Tyrone dog trainer Alan Neill killed in Scottish crash lived for his animals, funeral told
A Co Tyrone grandfather who lost his life in a three-vehicle collision in Scotland earlier this month was a "very strong character" who possessed "unselfishness and vision", mourners at his funeral were told yesterday.
Well-known Stewartstown gun dog trainer Alan Neill (70) died on July 7 after his Ford Ranger pick-up and a silver Suzuki Swift car collided with a Scania lorry on the A75 near Creetown in Dumfries and Galloway.
He had been towing a trailer with 12 dogs inside, two of which were killed in the crash.
Another two were taken to the local SSPCA to be treated for their injuries.
A 43-year-old woman who was driving the car was taken to the Queen Elizabeth University Hospital in Glasgow by air ambulance with serious back injuries. Her 14-year-old female passenger was unharmed.
The 25-year-old lorry driver was uninjured.
In his funeral notice, Mr Neill was described as the "beloved husband of the late Sheila, much-loved father of Sharon and Heather, a dear father-in-law and a devoted grandad of George and Molly".
At his funeral service in Donaghendry Parish Church yesterday, mourners were told of his "rich life" which included taking his dogs to trials across the UK for several months of the year, mixing with everyone "from regular dog-trainers and owners, to members of the aristocracy".
They also heard how Mr Neill enjoyed spending time with his family, including his grandchildren.
The minister conducting the service told those present that Alan "spent much of his life on the road", both in his former career as a HGV driver and through his passion for taking his dogs to trials.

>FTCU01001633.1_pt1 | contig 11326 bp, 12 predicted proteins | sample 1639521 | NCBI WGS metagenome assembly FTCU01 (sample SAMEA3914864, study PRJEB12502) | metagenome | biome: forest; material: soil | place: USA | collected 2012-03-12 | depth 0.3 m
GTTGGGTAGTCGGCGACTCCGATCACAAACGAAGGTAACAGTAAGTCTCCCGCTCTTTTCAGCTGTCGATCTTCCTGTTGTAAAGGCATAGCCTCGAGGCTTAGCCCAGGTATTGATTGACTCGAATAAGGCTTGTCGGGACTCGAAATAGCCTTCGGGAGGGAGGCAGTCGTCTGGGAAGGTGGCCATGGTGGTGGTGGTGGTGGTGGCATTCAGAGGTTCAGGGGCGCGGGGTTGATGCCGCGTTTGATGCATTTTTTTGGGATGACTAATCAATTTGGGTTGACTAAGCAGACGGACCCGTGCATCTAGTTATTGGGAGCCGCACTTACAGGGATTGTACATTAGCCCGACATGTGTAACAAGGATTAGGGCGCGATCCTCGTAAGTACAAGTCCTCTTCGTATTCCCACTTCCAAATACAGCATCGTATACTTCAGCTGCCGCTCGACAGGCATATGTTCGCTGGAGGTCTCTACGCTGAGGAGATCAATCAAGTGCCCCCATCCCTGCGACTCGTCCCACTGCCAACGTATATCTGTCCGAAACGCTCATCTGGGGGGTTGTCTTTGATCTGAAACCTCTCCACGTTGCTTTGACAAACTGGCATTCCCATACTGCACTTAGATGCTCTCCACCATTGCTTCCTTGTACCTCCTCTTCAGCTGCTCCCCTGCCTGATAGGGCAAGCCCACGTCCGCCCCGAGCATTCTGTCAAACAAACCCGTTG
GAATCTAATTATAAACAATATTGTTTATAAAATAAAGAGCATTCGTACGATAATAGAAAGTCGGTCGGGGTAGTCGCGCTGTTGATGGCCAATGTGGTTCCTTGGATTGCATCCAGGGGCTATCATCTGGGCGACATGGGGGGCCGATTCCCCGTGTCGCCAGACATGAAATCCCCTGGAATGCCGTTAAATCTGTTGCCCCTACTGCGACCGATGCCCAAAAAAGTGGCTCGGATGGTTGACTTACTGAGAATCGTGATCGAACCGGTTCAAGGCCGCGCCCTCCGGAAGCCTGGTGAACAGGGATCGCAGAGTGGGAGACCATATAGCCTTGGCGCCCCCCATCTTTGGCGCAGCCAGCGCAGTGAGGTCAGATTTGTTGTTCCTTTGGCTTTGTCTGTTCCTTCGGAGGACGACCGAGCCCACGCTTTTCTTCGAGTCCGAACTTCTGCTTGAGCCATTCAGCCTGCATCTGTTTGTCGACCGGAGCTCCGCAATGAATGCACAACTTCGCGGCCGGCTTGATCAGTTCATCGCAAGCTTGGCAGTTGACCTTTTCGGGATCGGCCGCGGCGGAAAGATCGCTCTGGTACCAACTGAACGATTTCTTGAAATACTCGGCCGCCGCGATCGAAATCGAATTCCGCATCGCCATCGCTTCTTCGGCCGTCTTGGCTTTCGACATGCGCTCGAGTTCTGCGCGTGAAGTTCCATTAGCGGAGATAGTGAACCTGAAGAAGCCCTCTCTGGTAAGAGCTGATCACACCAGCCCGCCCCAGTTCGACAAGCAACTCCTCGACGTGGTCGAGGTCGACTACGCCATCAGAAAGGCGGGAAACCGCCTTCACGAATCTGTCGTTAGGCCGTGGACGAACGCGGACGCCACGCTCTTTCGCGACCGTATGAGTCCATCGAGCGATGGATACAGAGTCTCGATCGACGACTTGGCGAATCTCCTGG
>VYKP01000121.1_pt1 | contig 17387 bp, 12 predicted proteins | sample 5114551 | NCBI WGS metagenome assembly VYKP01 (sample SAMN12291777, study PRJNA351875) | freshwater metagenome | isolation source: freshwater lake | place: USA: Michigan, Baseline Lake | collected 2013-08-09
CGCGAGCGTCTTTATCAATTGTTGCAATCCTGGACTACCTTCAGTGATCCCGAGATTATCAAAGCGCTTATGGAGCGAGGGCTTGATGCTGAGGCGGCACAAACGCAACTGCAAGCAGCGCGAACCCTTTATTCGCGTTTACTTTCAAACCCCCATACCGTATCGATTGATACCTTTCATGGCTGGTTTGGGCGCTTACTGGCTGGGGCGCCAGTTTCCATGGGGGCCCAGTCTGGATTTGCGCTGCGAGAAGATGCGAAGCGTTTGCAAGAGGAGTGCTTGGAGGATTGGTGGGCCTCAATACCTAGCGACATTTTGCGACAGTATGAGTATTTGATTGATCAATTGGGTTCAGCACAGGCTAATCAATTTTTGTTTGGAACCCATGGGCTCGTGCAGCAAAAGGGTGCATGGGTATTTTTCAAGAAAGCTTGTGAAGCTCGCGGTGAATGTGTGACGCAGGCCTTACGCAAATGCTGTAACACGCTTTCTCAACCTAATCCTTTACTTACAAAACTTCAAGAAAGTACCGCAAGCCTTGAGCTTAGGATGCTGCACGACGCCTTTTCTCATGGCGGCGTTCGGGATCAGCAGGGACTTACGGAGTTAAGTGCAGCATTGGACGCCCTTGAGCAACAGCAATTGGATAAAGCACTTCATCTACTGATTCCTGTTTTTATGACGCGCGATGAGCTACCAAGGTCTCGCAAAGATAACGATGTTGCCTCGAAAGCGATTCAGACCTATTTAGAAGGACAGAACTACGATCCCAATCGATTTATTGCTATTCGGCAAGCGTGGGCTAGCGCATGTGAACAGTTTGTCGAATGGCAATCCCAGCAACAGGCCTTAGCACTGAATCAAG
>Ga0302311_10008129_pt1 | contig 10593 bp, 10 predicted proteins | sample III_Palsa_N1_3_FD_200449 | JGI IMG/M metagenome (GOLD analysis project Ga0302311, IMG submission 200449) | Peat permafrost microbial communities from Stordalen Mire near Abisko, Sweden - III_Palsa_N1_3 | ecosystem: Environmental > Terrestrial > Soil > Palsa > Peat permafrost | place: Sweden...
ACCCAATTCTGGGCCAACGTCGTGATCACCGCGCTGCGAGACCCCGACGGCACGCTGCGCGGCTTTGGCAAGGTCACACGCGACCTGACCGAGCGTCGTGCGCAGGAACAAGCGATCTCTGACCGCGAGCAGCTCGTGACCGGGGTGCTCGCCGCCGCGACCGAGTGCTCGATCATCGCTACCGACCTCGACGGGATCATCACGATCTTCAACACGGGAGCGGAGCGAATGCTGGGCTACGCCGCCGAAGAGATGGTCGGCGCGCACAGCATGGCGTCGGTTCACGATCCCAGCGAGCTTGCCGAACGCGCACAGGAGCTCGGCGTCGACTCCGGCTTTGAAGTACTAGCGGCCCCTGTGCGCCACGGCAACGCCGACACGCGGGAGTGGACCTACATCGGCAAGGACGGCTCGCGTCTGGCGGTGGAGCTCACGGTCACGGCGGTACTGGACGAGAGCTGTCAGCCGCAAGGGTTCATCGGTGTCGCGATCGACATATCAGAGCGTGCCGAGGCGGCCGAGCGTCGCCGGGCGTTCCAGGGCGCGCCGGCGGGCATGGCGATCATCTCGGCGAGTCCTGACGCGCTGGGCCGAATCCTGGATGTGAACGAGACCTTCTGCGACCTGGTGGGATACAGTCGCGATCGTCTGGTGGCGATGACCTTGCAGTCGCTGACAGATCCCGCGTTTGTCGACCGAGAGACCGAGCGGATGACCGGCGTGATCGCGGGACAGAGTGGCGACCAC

Mr Neill was described as "totally mad" about dogs and "tremendously skilled" with the animals.
"He was an excellent trainer; teaching them right from being puppies, to the point where he gained the highest reputation for the preparation of English pointers as hunting dogs," the minister continued.
"Back home, although they were more than capable of eating almost everything in sight, with just one peep of his whistle the dogs would stop as still as a statue."
Mourners were told of the "mischief" wreaked by Mr Neill's "beloved dogs", including their appetite for remote controls, mobile phones and seat-belts.
They were also told of his close bond with his beloved grandchildren.
"George received plenty of praise from his grandad when he was successful, but it was measured, for Alan was determined that whatever level George reached it should not be seen as the end, but instead the staging post to whatever needed to come next," the minister explained.
"Alan was a good father and an equally good grandfather.
"How he enjoyed, although never in a soppy way, the presence of the latest addition to the family, little Molly, wondering at her tiny hands and teasing her whenever he could."
Those present heard that the day was "one of celebration for a life that was lived as Alan saw it should be".
"He picked up his dream of training dogs and did it.
"How many of us can say we have done what we really want to? Well, Alan provides you with a role model - his example to us is to go and do likewise - you can almost see his waving finger pointing into the future, instructing you to do just this.
"Yet, today is also a day to mourn a life which was cut short at 70 years of age - and a very fit 70. Alan had no intention of 'going' yet. Neither were his family expecting this.
"That this has been a shock is an understatement.
"Somehow, between the lines of the life full-lived on the one hand and the life taken away so tragically on the other, we hold as best as we can onto our faith."